Mycotic Antimicrobial Localized Injection: A Randomized Clinical Trial Evaluating Intrastromal Injection of Voriconazole.
ABSTRACT: PURPOSE:To determine if there is a benefit to adjuvant intrastromal voriconazole (ISV) injections for primary treatment of filamentous fungal keratitis. DESIGN:Outcome-masked, randomized controlled clinical trial. PARTICIPANTS:Patients with moderate vision loss resulting from a smear-positive fungal ulcer. METHODS:Study eyes were randomized to topical natamycin plus ISV injection versus topical natamycin alone. MAIN OUTCOME MEASURES:The primary outcome of the trial was microbiological cure on 3-day repeat culture analysis. Secondary outcomes included microbiological cure on 7-day repeat culture analysis; 3-week and 3-month best spectacle-corrected visual acuity; infiltrate or scar size or both; rate of perforation; therapeutic penetrating keratoplasty (TPK); and other adverse events. RESULTS:A total of 151 patients with smear-positive ulcers were screened and 70 were enrolled at Aravind Eye Hospital, Pondicherry, India. Baseline cultures grew Fusarium in 19 samples (27%), Aspergillus in 17 samples (24%), and other filamentous fungi in 19 samples (27%) and showed negative results in 13 samples (19%). Those randomized to ISV injection had 1.82 times the odds of 3-day culture positivity after controlling for baseline culture status (95% confidence interval [CI], 0.65-5.23; P = 0.26, bias-corrected logistic regression) and 1.98 times the odds of positive 7-day culture results, after controlling for baseline culture status (95% CI, 0.69-5.91; P = 0.20, bias-corrected logistic regression). Those randomized to ISV injection showed 0.5 logMAR lines (approximately 0.5 Snellen lines) of decreased visual acuity (95% CI, -2.6 to 3.6 lines; P = 0.75) and 0.55 mm worse infiltrate or scar size or both at 3 months after controlling for baseline values (95% CI, -0.13 to 1.25; P = 0.11). Intrastromal voriconazole injections showed a 2.85-fold increased hazard of perforation after controlling for baseline infiltrate depth (95% CI, 0.76-10.75; P = 0.12) but no difference in the rate of TPK (hazard ratio, 0.95; 95% CI, 0.44-2.04; P = 0.90). CONCLUSIONS:There seems to be no benefit to adding ISV injections to topical natamycin in the primary treatment of moderate to severe filamentous fungal ulcers. Studies consistently suggest that voriconazole has a limited role in the treatment of filamentous fungal ulcers.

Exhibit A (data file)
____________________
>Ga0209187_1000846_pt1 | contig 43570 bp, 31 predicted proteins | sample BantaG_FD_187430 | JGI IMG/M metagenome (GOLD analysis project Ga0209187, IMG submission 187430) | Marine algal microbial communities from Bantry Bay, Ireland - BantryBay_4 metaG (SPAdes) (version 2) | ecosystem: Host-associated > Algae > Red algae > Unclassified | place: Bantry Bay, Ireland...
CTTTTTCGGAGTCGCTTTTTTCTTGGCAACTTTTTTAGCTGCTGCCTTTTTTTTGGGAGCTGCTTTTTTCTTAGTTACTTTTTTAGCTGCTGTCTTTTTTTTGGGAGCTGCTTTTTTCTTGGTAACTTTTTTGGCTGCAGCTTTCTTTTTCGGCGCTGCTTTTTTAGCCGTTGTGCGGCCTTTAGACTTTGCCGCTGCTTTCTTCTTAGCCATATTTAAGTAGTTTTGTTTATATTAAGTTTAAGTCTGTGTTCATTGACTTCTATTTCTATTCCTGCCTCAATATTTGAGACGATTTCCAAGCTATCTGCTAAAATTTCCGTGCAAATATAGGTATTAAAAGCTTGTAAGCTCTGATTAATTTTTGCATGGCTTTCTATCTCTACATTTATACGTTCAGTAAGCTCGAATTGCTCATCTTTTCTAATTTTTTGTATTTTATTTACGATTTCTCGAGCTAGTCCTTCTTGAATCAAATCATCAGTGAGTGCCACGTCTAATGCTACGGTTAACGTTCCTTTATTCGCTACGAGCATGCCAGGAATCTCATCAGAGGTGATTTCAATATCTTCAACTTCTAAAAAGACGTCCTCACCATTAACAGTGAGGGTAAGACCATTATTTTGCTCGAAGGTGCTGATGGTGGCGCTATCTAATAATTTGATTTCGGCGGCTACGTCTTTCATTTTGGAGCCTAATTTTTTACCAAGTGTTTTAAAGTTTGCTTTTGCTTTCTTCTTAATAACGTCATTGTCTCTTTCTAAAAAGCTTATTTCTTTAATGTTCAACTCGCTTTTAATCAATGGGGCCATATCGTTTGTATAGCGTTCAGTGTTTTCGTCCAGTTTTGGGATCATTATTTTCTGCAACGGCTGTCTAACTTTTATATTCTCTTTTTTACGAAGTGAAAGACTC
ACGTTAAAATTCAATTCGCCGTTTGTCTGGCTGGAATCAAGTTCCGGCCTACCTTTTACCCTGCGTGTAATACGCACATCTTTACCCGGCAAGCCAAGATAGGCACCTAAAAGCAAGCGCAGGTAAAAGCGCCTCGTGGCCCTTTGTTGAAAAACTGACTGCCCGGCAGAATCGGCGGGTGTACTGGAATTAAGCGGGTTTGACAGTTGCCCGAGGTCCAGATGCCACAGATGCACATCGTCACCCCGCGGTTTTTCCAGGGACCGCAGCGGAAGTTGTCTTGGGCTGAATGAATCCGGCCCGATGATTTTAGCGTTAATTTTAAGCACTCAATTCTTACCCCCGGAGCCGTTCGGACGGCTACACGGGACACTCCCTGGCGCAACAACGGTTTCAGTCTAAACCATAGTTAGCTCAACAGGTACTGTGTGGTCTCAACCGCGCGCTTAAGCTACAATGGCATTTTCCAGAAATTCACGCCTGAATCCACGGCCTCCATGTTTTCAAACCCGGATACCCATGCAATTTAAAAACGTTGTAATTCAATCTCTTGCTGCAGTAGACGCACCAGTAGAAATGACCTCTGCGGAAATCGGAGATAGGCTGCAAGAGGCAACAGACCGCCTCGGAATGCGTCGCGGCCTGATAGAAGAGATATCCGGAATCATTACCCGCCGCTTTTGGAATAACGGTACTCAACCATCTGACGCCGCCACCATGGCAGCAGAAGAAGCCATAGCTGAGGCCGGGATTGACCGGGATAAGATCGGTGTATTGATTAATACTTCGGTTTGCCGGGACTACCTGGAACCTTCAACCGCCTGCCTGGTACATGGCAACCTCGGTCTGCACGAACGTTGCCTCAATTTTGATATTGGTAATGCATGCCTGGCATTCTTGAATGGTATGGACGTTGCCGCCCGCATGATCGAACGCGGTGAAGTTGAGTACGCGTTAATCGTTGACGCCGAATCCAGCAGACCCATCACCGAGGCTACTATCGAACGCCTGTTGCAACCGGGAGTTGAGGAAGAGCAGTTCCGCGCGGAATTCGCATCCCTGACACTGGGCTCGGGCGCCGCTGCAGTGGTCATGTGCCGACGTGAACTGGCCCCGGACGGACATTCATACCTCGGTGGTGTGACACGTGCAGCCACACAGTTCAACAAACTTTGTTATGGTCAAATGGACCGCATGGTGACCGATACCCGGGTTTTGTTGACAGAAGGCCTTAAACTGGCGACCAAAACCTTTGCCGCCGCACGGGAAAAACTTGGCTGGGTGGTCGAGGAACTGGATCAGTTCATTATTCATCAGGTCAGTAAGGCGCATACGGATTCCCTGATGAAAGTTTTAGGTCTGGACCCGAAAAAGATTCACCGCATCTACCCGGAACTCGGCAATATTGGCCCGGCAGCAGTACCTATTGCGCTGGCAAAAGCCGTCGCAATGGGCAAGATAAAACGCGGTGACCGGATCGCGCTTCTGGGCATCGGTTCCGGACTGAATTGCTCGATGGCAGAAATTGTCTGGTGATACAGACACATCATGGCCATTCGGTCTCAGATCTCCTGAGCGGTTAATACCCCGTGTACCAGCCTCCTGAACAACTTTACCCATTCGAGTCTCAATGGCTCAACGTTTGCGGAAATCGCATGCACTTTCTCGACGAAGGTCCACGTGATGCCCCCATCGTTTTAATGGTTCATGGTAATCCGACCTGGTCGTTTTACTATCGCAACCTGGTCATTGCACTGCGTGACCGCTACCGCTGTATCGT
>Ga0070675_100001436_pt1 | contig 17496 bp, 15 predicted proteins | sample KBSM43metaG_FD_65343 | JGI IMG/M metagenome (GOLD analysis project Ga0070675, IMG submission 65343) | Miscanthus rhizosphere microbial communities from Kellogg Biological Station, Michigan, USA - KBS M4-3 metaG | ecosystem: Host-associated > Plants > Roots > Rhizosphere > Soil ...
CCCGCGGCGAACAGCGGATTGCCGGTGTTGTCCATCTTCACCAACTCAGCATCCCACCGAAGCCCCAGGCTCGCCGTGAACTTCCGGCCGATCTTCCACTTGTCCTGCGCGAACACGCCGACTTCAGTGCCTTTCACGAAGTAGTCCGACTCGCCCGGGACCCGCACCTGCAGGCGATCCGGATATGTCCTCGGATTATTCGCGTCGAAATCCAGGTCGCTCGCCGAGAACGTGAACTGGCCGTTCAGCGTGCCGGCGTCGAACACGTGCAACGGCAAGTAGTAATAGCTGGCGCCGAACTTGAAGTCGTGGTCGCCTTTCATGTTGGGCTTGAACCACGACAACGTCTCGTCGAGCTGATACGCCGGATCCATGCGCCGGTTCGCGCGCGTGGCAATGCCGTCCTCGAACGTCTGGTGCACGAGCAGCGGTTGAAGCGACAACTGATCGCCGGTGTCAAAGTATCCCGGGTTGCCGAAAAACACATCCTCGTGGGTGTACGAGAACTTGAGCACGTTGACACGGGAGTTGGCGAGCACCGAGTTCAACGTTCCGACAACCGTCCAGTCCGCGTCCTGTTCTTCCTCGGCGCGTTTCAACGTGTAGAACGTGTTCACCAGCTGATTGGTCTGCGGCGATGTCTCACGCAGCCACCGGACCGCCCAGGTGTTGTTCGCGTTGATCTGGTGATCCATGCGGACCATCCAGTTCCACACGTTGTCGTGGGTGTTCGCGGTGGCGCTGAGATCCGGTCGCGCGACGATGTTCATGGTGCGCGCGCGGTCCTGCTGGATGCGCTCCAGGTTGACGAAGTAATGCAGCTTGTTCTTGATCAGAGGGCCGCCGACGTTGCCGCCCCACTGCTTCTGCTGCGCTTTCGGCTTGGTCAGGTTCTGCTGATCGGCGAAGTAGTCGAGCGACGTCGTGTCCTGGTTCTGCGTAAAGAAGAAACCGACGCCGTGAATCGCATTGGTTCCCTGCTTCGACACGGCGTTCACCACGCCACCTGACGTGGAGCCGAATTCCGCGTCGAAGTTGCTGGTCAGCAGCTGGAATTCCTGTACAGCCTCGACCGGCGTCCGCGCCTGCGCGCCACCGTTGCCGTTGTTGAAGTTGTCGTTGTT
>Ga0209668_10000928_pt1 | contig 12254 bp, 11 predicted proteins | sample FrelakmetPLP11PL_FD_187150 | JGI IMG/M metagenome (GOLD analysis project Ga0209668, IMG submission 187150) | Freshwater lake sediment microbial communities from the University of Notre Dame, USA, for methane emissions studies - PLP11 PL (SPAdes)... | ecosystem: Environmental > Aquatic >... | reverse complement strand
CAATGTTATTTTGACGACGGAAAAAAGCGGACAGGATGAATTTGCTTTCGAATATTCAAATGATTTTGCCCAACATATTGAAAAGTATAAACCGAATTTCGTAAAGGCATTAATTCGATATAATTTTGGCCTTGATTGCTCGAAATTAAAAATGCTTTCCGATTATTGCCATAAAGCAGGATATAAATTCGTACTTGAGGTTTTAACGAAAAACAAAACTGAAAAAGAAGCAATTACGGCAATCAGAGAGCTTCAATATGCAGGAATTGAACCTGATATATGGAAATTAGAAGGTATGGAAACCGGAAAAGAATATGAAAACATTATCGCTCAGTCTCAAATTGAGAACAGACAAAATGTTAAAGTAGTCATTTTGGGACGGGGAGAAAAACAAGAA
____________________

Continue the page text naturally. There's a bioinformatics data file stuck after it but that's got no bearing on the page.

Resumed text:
Project description:Importance:Identifying patients with infectious keratitis who are at risk of experiencing a poor outcome may be useful to allocate resources toward high-risk patients, particularly in resource-poor settings. Objective:To determine baseline patient and ulcer characteristics that predict a high risk of developing corneal perforation and/or the need to undergo therapeutic penetrating keratoplasty (TPK). Design, Setting, and Participants:This is a secondary analysis of Mycotic Ulcer Treatment Trial II, a multicenter, double-masked, placebo-controlled randomized clinical trial that enrolled 240 patients with smear-positive filamentous fungal corneal ulcers who enrolled between May 2010 and August 2015. Participants had a baseline visual acuity of 20/400 or worse and were randomized to receive oral voriconazole or a placebo (all participants received topical voriconazole, 1%). After 39 participants (16.3%) were enrolled, topical natamycin, 5%, was also added. Main Outcomes and Measures:The primary outcome of this secondary analysis was the rate of corneal perforation or the need to undergo TPK. Results:The mean (SD) age at enrollment was 49 (13) years, 104 participants (43.3%) were women, and all were of Southeast Asian descent. The presence of hypopyon at baseline indicated 2.28 times the odds of the patient developing corneal perforation and/or needing TPK (95% CI, 1.18-4.40; P?=?.01). Study participants whose infiltrate involved the posterior one-third had a 71.4% risk of developing corneal perforation and/or needing TPK. For each 1-mm increase in the geometric mean of the infiltrate, there was 1.37 (95% CI, 1.12-1.67; P?=?.002) increased odds of developing perforation and/or needing TPK. Other clinical features such as visual acuity, baseline culture positivity, type of filamentous fungal organism and duration of symptoms, and demographic characteristics, such as sex and occupation, were not significant predictors in the multivariable regression analysis. Conclusions and Relevance:These results suggest that risk stratification from baseline ulcer characteristics can identify those at highest risk for developing corneal perforation and/or needing TPK. Trial Registration:clinicaltrials.gov Identifier: NCT00996736.